User experience, practicality and rationality – Vikram Vishwanath

Inspired by a “design technology” course in school, Vikram Vishwanath saw a connection between the real world and design. He decided to study the subject in order to find better ways to process data and information and to make them visually accessible.

Contrary to most of our featured creators, who usually hold a bachelor and a master degree in different subjects, Vikram has both his BA and MA in Industrial Design. According to him, while his BA allows for more trial and error, his master’s degree encourages critical and independent thinking.

When we asked him which country he liked best, Vikram answered, “the three cities that have had the biggest influence on my life in terms of cultural, professional and international exposure are Singapore, New York and London. These cities have shown me the most cultures within one dense environment mixing and surviving together in one of the most competitive environments where wealth and luxury are all within arm’s length and are only accessible to the individuals that are truly hungry”

“Professionalism and skill are high in these areas and in order to achieve anything, you have to always strive for the best in every scenario. Living in those locations have been an invaluable experience and factors in shaping me as a designer and person,” he added.

His design, Percolation Range uses one of the most popular drinks in the world – coffee ground, to make furniture. Without actually consuming the beverage, users can have their energy levels raised by simply smelling the furniture.

“While I was working on my coffee furniture project, I drank nearly 8 cups a day. Of course this isn’t a good thing and I wouldn’t advise it to anyone, however it was necessary to fully immerse myself in the addiction that many people have,” he said.

“Coffee in itself has no effect on me, however it’s the rituals and processes involved in making a cup of coffee that are significant. I won’t say that caffeine has no effect on the body, because it does, but I will say that it’s healthier and more effective to smell it and simulate the drinking action with another hot beverage to avoid the negative come down effects.”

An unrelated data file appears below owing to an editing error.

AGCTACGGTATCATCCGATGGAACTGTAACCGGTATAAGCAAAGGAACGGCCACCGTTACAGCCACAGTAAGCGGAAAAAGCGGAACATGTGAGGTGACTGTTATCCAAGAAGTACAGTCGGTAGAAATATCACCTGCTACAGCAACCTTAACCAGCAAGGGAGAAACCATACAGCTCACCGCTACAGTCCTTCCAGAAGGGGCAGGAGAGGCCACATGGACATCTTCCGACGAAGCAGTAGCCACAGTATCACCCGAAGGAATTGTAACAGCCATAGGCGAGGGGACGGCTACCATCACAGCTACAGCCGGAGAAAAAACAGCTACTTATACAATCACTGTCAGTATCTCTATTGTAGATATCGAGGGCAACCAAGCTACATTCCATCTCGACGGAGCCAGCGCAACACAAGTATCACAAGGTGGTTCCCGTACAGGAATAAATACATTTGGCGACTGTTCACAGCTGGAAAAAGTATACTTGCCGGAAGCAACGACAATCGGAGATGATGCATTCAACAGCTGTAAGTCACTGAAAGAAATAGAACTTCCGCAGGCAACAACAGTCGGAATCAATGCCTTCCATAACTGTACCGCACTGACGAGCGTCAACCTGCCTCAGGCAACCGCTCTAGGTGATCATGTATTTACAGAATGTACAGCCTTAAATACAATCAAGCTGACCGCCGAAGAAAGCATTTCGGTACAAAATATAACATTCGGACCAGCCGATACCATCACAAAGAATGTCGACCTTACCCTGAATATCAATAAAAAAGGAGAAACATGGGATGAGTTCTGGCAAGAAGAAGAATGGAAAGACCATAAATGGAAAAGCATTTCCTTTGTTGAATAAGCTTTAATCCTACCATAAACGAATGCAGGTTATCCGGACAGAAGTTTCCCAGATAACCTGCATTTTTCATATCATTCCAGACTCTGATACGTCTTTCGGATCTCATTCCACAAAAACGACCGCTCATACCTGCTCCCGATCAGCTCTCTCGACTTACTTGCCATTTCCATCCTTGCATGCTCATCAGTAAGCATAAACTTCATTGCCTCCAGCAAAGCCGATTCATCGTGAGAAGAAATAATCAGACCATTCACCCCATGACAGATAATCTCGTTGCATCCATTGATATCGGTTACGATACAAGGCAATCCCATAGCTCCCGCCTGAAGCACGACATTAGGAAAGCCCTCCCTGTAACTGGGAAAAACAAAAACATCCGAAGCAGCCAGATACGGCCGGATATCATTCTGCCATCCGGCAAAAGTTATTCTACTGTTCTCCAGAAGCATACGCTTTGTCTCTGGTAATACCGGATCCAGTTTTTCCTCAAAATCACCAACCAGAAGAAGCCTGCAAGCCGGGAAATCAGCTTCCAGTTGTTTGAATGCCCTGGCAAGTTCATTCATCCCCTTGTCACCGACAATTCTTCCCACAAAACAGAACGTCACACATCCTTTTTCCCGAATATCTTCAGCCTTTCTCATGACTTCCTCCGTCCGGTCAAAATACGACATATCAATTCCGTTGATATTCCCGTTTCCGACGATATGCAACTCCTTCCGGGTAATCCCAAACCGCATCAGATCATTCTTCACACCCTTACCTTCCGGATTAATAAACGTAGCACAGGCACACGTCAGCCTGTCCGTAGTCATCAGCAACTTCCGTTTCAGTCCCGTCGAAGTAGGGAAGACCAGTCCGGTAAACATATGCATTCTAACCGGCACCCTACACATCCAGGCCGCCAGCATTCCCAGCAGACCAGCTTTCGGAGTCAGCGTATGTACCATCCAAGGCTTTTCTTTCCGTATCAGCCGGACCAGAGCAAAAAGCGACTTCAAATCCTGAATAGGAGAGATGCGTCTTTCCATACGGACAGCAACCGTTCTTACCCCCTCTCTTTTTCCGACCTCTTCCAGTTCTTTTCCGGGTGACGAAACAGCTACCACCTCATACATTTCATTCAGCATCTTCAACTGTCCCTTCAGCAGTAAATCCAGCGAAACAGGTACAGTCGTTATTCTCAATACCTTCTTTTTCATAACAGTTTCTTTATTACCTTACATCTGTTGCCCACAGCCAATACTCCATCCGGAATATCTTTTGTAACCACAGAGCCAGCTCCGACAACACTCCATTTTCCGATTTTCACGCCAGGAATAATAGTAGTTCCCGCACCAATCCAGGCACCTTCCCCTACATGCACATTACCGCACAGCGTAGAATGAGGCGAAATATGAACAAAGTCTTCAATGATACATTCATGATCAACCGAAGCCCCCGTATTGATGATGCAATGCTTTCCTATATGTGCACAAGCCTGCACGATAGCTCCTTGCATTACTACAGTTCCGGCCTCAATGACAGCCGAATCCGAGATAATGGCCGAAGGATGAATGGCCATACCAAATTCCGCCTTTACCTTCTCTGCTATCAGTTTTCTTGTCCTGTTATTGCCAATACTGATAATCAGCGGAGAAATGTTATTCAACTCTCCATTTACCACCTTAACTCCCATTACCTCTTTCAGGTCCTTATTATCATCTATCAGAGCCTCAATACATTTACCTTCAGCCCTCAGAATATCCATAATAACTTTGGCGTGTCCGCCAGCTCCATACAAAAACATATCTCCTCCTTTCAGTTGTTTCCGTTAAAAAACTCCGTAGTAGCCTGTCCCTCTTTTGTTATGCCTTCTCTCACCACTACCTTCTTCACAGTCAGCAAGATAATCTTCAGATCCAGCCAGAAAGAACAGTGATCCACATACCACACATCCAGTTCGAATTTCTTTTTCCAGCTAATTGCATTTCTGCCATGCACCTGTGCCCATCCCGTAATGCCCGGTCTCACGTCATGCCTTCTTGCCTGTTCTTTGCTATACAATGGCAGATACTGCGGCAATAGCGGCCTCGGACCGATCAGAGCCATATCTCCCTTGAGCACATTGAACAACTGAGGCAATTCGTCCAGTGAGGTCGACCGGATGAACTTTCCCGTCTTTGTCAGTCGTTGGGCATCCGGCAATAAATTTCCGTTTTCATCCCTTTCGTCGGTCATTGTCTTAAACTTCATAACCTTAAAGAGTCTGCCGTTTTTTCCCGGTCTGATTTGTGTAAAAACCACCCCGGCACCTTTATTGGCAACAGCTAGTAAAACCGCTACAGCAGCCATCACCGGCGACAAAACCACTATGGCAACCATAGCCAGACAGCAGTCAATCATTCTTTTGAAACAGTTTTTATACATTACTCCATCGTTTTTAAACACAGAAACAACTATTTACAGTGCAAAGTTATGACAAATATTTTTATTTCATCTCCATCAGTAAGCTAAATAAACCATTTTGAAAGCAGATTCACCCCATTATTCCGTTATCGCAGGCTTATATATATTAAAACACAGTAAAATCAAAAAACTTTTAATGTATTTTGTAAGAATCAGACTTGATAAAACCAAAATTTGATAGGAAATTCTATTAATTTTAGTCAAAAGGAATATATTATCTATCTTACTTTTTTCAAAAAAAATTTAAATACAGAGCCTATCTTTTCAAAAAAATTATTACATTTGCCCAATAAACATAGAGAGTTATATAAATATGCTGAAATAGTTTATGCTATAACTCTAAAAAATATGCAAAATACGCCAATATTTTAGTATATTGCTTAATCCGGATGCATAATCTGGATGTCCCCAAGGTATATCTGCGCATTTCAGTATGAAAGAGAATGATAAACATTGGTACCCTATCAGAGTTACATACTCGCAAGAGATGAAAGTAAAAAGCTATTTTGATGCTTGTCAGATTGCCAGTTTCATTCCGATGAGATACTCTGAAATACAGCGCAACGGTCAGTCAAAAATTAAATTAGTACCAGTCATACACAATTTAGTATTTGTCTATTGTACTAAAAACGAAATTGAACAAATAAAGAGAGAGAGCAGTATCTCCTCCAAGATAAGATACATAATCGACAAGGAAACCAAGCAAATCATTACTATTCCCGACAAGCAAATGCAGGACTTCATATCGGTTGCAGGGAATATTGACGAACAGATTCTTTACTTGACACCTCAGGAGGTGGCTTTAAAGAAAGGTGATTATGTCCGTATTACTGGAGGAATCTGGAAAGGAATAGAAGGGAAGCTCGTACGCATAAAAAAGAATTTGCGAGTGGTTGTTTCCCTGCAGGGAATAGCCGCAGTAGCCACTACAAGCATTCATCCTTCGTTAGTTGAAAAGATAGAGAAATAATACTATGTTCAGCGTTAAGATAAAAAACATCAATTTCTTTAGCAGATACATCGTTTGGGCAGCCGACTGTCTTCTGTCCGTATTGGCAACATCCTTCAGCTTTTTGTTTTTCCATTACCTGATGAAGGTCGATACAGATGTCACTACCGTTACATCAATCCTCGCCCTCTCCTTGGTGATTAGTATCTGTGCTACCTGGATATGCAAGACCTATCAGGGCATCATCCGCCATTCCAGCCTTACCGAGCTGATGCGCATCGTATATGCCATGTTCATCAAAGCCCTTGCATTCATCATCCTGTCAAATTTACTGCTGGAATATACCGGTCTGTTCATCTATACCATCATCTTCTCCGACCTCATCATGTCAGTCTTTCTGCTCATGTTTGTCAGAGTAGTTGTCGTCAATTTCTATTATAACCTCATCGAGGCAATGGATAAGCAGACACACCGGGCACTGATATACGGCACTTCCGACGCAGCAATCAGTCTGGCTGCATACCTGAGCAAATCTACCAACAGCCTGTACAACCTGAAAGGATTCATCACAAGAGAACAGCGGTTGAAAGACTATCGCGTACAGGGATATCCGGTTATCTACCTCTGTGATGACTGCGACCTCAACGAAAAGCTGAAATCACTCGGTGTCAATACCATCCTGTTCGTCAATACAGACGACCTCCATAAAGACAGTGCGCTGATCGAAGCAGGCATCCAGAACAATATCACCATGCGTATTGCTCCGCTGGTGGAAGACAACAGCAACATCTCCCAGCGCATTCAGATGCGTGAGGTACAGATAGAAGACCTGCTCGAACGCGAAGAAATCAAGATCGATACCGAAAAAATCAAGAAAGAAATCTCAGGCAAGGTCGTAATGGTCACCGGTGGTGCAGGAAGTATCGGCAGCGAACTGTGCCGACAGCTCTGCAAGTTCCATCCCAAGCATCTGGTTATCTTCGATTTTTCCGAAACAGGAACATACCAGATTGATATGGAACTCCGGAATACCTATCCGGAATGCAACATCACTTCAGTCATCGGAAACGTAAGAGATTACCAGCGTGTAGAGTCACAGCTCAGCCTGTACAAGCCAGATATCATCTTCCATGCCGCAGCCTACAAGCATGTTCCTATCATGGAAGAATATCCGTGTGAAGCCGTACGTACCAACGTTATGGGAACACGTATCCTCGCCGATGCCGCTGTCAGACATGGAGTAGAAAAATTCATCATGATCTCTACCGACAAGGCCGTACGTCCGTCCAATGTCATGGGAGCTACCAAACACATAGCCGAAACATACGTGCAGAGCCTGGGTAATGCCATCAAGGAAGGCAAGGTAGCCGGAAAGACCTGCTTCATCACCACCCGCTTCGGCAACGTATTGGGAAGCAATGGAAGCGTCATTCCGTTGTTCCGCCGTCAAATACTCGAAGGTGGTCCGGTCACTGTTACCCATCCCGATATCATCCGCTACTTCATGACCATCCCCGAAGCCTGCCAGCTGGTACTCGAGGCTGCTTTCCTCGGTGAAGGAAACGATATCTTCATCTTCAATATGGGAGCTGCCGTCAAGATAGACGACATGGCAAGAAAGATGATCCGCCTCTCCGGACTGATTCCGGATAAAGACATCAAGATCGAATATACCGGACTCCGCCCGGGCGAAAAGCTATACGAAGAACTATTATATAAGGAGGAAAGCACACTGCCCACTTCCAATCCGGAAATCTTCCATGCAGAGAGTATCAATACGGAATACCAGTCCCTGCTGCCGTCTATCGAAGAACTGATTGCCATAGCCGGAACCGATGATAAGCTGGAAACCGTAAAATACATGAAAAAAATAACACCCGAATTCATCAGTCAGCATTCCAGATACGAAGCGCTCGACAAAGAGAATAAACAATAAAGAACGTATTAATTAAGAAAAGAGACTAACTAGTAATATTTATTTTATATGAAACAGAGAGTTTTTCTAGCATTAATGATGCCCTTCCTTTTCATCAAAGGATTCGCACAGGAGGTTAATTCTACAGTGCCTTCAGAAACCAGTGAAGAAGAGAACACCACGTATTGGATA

While smellable furniture, especially if it smells of high-end coffee ground, sounds amazing, Garde Magazine dared to ask Vikram a potentially scary question: what if the furniture loses its scent after a while?

“No offense taken, I’m glad people ask this question because it is completely relevant to this project. Yes, the smell does fade, but over the one and a half years I have been doing this project, even my earliest test samples still hold a fairly strong scent of the coffee used,” he said.

“In any case, this furniture once matured will aim to hold a luxurious feel but be more accessible to the user. This means that they are intended to change after a medium term of usage. Don’t get the concept wrong, as it is in no way going to be Ikea-esque in the way they are disposal furniture, but rather much more like the way one updates the fabric on their sofa.”

Combining the three elements he emphasised on: user experience, practicality and rationality, Vikram concluded with his design signature.

“My signature I would say is emotion and possibilities through the manifestation of desire through bold and user-centred ideals. I want my designs to appeal to the child in the user, the innocence and playful nature of their inner being. Whether it is mechanical or electronic or just a service orientated design, simplicity is the focus. If your idea can be described effectively within three phrases, it is a good idea. Without desire or curiosity there is no design or at least no design that is worth showing.”

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